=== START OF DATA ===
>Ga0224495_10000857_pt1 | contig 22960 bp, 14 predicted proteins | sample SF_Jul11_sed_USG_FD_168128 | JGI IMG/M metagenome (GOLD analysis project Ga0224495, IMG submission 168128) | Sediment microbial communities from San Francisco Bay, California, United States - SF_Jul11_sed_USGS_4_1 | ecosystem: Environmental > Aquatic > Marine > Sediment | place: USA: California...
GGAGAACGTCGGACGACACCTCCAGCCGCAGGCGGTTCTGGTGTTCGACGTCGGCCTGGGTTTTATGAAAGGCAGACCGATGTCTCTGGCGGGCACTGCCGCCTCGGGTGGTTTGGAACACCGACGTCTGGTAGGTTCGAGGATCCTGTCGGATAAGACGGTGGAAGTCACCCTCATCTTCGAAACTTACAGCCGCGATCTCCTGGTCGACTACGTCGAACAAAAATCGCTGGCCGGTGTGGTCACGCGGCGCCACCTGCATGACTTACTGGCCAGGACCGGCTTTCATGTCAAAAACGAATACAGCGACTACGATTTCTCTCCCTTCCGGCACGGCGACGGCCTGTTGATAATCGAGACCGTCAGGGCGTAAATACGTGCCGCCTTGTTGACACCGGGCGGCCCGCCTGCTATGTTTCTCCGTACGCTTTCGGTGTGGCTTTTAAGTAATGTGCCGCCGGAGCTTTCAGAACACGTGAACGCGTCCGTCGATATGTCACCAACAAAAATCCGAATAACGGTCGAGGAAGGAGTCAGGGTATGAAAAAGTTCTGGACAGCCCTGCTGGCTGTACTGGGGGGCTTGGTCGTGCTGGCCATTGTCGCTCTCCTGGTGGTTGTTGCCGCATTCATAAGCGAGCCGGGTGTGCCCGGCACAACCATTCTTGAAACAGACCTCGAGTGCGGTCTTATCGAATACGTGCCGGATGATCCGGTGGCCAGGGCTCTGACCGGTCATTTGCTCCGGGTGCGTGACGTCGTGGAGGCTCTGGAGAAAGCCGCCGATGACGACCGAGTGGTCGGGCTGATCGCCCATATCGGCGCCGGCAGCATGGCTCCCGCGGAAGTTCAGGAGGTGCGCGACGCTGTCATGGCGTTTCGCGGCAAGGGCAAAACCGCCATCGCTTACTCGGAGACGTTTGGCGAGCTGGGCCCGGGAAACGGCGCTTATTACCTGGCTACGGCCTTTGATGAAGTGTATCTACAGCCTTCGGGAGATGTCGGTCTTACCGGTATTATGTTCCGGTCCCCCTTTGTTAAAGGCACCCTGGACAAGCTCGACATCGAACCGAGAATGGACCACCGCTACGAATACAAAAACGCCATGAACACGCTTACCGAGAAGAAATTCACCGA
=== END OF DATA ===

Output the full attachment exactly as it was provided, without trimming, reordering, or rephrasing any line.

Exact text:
>Ga0224495_10000857_pt1 | contig 22960 bp, 14 predicted proteins | sample SF_Jul11_sed_USG_FD_168128 | JGI IMG/M metagenome (GOLD analysis project Ga0224495, IMG submission 168128) | Sediment microbial communities from San Francisco Bay, California, United States - SF_Jul11_sed_USGS_4_1 | ecosystem: Environmental > Aquatic > Marine > Sediment | place: USA: California...
GGAGAACGTCGGACGACACCTCCAGCCGCAGGCGGTTCTGGTGTTCGACGTCGGCCTGGGTTTTATGAAAGGCAGACCGATGTCTCTGGCGGGCACTGCCGCCTCGGGTGGTTTGGAACACCGACGTCTGGTAGGTTCGAGGATCCTGTCGGATAAGACGGTGGAAGTCACCCTCATCTTCGAAACTTACAGCCGCGATCTCCTGGTCGACTACGTCGAACAAAAATCGCTGGCCGGTGTGGTCACGCGGCGCCACCTGCATGACTTACTGGCCAGGACCGGCTTTCATGTCAAAAACGAATACAGCGACTACGATTTCTCTCCCTTCCGGCACGGCGACGGCCTGTTGATAATCGAGACCGTCAGGGCGTAAATACGTGCCGCCTTGTTGACACCGGGCGGCCCGCCTGCTATGTTTCTCCGTACGCTTTCGGTGTGGCTTTTAAGTAATGTGCCGCCGGAGCTTTCAGAACACGTGAACGCGTCCGTCGATATGTCACCAACAAAAATCCGAATAACGGTCGAGGAAGGAGTCAGGGTATGAAAAAGTTCTGGACAGCCCTGCTGGCTGTACTGGGGGGCTTGGTCGTGCTGGCCATTGTCGCTCTCCTGGTGGTTGTTGCCGCATTCATAAGCGAGCCGGGTGTGCCCGGCACAACCATTCTTGAAACAGACCTCGAGTGCGGTCTTATCGAATACGTGCCGGATGATCCGGTGGCCAGGGCTCTGACCGGTCATTTGCTCCGGGTGCGTGACGTCGTGGAGGCTCTGGAGAAAGCCGCCGATGACGACCGAGTGGTCGGGCTGATCGCCCATATCGGCGCCGGCAGCATGGCTCCCGCGGAAGTTCAGGAGGTGCGCGACGCTGTCATGGCGTTTCGCGGCAAGGGCAAAACCGCCATCGCTTACTCGGAGACGTTTGGCGAGCTGGGCCCGGGAAACGGCGCTTATTACCTGGCTACGGCCTTTGATGAAGTGTATCTACAGCCTTCGGGAGATGTCGGTCTTACCGGTATTATGTTCCGGTCCCCCTTTGTTAAAGGCACCCTGGACAAGCTCGACATCGAACCGAGAATGGACCACCGCTACGAATACAAAAACGCCATGAACACGCTTACCGAGAAGAAATTCACCGA